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Published: October 6th 2018
As I get ready to begin my 40th spin around the sun, I sometimes feel overwhelmed by the good fortune that has surrounded my life for the most part. The last of 4 children between my parents, my journey was arguably the easiest of anyone in the family. No longer was mom washing ziplock bags for reuse or dad pinching supplies off the railroad, ha! I grew up in one of the nicer neighborhoods in my hometown surrounded by trees, friends and opportunity. My parents gave me every chance to succeed from supporting my football (soccer) aspirations through countless camps and even a tournament in Europe, to my needed move West to start afresh for my college years.
Since then I have seen a few places, 51 countries and counting, worked in a few cool places, Alaska/Hawaii/Turkey/Taiwan/Indonesia, and experienced a lot of awesome events from 2 World Cups to teachings by the Dalai Lama. I have suffered as well from dengue fever in Australia to being robbed and left unconscious in the streets of Bolivia. It has been an incredible journey and my well of empathy runs deep due to my breadth of experience.
The sum of all these
experience has accentuated my already sensitive personality. Watching and sometimes even reading the news brings tears to my eyes. Even if we are living in one of the most peaceful times in the history of Earth, war, disease, poverty and natural disasters still affect a disproportionate amount of people. It is the recent natural disasters in Indonesia that I want to talk about here.
Indonesia is the longest I have lived anywhere since I left my home as a teenager. It has provided me with many peak experiences from hearing tigers call on Sumatra, walking in the Central Highlands of Papua to scaling the impossibly beautiful peak of Mount Rinjani on Lombok. Lombok was recently rocked by the largest earthquakes in its history which led to the deaths of nearly 600 people. I rarely watch TV as I get most of news from Twitter. So when I followed an article link (https://goo.gl/cnCnyh
) to a YouTube video that showed the immediate horror and devastation rendered by the August 5th earthquake, I knew I wanted to help out. Peduli Anak is a nonprofit that supports disadvantaged children on Lombok. Thankfully when I visited this past week, they now have tents and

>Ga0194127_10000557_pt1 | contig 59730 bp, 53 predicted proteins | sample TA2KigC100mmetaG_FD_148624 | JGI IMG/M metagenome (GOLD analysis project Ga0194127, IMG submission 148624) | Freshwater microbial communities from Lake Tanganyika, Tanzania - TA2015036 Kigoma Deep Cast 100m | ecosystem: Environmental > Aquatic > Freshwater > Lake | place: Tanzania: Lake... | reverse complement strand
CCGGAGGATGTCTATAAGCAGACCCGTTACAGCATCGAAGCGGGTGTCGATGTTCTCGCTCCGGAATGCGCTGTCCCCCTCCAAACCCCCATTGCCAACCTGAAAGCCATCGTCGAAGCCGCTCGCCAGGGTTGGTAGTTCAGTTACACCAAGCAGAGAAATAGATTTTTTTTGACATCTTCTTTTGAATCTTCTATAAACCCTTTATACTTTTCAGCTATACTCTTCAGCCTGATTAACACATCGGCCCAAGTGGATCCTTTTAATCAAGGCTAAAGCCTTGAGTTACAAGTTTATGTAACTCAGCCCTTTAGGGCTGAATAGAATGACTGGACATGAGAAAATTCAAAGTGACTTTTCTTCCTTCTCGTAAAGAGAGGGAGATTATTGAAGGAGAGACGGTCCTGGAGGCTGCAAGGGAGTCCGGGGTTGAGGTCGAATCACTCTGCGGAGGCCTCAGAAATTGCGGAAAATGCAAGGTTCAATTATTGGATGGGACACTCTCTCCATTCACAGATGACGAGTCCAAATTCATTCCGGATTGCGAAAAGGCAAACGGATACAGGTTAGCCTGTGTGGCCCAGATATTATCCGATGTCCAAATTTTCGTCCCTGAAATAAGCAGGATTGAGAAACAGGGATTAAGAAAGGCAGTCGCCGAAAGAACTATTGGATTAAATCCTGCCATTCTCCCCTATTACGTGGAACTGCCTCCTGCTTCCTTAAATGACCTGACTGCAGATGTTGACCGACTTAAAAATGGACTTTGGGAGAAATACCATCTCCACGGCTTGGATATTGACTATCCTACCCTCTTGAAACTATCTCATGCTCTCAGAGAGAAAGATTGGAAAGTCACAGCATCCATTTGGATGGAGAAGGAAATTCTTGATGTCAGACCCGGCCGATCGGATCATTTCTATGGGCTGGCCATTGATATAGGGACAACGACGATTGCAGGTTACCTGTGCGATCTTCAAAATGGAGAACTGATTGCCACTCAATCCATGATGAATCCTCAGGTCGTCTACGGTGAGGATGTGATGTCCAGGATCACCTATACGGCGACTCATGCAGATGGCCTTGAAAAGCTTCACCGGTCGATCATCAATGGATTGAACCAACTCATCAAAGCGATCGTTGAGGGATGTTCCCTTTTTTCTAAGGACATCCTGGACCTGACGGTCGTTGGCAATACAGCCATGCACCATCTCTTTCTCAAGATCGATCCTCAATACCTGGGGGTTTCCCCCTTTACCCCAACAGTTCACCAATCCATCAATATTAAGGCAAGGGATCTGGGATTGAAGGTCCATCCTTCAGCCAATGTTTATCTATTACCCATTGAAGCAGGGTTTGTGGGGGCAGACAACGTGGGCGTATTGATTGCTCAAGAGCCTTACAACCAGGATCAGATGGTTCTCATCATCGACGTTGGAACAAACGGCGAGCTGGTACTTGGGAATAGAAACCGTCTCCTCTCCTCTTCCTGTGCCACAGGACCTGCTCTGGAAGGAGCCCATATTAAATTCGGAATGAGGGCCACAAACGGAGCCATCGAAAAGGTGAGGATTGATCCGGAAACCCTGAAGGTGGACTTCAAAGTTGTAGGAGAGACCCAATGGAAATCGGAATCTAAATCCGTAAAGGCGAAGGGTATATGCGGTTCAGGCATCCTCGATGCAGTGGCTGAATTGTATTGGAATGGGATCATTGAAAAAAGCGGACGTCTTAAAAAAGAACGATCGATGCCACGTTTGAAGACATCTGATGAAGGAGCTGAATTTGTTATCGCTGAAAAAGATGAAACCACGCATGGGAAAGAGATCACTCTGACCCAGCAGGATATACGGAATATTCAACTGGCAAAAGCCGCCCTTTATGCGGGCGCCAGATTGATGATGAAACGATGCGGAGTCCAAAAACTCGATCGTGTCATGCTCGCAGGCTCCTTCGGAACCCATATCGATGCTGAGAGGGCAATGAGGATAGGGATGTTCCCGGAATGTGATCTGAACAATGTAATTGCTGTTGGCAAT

all the basic supplies that they need. I dropped off a week's supply of vitamins for the 80 children ranging from 1 to 18 years old. Rebuilding is in full swing and amidst that noise children study in a few rooms that have been determined safe. Each room of about 10x10 meters has 3 grade levels studying inside. The first goal is building several earthquake resistance classrooms that will also serve as dormitories until more housing can be built. For more information about Peduli Anak, follow this link: https://www.pedulianak.org/
. I wanted to make this my cause to donate via Facebook for my birthday, however, I just found out that the supporting a cause option is not available here. There are a number of ways you get involved by following this link: https://www.pedulianak.org/the-earthquakes/
. Apart from assisting with the construction funding, you can also sponsor children to help cover education and living costs. This appears to be a very run programs which I saw evidence of when I visited. Here is a link for those interested: https://www.pedulianak.org/child-support-plan/
As I made my plans to visit Lombok, another disaster struck Sulawesi which lies about 1000 miles NE of Lombok. I have made 2
visits to this stunning island, and the last visit ended in Palu which was the scene of apocalyptic scenes on September 28th when an earthquake was followed by a tsunami. The situation is still fluid there and basic supplies are needed. If you would like to donate to this cause here is a list of reputable organizations on the ground: https://coconuts.co/bali/features/donate-victims-indonesias-devastating-tsunami-earthquake-trustworthy-charities-2/
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